This ain't no mutual fund. Under no circumstances
fractional shared be issued. You should receive cash
the fractional share you would be entitled
Since you must also own whole shares of GRN, I
that you have 25 shares which yields 25*.105 = 2 5/8
You would receive 2 BRK + some cash. If you want to
up with 3 BRKB you should but another 4 GRN,
(25+4)*.105 = 3.045 BRKB.
..........I think we're going to luck out this
year.......North Carolina took a moderate hit with Bonnie [$256
million total claims] and we're over half way thru the
season...... now, our odds get better with each passing
day....... BTW........long term, things are changing in this
area with increasing regulation on ocean front
building. In some places down in the Carolinas, if you get
wiped out... too bad. You won't be allowed to rebuild,
and this should lessen storm surge damage in the
web (& i believe munger) have heirs who stand to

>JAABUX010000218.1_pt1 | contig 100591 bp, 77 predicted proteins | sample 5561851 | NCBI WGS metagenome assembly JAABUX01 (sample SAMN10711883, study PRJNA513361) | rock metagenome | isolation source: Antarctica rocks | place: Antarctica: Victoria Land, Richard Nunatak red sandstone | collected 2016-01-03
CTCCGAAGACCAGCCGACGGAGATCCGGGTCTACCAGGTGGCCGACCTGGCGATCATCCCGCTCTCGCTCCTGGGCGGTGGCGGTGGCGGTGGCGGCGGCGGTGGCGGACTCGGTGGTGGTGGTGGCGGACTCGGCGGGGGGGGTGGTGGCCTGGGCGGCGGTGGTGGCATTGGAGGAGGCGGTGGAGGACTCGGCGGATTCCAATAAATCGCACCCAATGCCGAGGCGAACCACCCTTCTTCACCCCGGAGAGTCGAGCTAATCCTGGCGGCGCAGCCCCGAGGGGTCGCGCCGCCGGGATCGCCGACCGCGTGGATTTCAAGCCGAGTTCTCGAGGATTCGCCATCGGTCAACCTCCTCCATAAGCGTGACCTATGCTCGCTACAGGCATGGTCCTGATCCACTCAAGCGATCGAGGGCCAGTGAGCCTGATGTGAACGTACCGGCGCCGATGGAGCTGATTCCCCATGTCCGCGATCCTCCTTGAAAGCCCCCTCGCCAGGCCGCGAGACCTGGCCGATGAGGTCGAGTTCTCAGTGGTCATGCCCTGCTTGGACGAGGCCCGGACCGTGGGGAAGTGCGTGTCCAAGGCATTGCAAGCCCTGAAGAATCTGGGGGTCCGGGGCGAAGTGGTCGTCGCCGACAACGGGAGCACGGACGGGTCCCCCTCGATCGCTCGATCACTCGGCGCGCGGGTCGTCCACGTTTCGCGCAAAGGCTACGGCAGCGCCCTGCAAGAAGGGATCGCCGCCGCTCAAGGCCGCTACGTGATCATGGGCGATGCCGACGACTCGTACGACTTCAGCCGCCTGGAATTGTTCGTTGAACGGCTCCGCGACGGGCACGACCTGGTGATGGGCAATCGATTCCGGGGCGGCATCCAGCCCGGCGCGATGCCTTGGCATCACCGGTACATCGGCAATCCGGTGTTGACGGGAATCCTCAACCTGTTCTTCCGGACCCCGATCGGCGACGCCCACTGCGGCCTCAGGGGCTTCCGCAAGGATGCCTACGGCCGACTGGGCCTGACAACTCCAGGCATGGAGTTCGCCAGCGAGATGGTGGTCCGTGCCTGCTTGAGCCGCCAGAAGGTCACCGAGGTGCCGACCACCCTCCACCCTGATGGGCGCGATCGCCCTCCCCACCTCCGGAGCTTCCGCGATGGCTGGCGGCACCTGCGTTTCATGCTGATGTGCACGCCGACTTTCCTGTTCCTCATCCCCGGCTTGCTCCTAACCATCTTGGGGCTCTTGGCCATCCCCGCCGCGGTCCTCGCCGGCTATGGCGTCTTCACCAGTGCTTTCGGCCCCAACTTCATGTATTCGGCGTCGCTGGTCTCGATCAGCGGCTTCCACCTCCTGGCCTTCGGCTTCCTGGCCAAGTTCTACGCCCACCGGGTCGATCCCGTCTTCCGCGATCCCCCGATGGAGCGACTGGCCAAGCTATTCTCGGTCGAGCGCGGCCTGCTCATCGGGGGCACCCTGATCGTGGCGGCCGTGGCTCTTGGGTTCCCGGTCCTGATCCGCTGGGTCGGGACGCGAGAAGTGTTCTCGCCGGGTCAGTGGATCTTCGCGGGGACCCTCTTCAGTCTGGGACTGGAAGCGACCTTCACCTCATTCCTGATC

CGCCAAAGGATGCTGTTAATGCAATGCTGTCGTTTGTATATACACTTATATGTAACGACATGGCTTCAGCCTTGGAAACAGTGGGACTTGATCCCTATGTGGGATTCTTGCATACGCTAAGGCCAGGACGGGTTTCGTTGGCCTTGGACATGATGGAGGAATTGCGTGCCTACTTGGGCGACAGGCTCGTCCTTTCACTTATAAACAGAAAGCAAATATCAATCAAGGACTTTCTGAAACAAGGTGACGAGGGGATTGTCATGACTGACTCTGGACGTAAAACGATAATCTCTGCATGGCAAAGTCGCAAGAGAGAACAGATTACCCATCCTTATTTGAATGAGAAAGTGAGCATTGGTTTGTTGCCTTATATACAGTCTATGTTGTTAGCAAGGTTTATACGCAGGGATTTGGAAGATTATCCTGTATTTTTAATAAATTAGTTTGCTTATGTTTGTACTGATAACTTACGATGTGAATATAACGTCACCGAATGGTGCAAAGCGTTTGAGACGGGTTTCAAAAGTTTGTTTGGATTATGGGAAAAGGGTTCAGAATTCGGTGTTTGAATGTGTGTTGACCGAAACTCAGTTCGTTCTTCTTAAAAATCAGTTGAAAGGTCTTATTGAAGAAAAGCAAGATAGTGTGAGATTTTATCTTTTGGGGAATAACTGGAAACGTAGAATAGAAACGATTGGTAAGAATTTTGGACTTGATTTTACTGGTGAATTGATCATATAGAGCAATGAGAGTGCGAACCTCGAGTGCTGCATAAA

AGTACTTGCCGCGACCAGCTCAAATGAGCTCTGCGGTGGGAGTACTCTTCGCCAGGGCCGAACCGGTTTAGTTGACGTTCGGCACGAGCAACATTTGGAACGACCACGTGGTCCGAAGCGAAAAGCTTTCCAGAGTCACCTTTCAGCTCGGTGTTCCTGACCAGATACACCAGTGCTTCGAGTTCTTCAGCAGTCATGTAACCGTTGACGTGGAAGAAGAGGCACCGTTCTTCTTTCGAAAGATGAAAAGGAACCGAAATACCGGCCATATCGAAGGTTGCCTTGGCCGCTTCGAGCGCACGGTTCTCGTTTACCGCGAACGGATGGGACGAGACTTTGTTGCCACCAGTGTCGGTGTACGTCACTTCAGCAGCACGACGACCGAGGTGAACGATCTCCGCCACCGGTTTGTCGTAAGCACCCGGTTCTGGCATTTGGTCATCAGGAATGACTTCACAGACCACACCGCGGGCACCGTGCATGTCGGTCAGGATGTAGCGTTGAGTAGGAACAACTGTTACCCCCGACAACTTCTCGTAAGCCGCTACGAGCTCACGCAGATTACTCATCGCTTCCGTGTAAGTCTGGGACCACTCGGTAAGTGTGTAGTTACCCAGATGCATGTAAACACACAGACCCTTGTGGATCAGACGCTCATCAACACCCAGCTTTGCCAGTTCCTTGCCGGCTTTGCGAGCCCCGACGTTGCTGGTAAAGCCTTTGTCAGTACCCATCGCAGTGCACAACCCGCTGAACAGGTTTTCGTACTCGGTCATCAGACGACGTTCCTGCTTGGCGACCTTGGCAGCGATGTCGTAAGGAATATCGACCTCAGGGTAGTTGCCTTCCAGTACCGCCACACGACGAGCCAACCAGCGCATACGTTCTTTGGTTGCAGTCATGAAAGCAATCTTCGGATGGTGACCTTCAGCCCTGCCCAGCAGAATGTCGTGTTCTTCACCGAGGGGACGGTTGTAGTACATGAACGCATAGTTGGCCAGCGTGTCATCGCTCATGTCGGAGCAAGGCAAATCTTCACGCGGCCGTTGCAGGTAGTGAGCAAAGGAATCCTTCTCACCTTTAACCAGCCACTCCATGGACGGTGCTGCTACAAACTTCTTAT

inherit stock & therefore would care about the price
beyond their own time on earth. besides which, these
guys have spent their lives working to grow this
company. i don't agree that they have no concern for what
happens after their death.
would stock plummet
when they go? yes, i believe so. i also believe that
the older they get, the less premium will be built
into the price that we are paying for their genius
capabilities. there is a sort of underwriting mortality chart
built into the stock. at least that's my theory.
Actually Buffet has commented before that he
would leave most of his stock to charity because he
doesn't believe in just bequeathing one's offspring with
billions of dollars. (It's certainly no more rational to
give it to random strangers in my opinion, who haven't
earned it either). Nevertheless, no one knows who the
shareholder will be...maybe a foundation of sort.
According to Mr. Buffett, successors to the
throne have already been chosen and they know who they
are. Only Mr. Buffett's inner circle apparently know
who they are. We, the public on the other hand, have
The Toronto Investment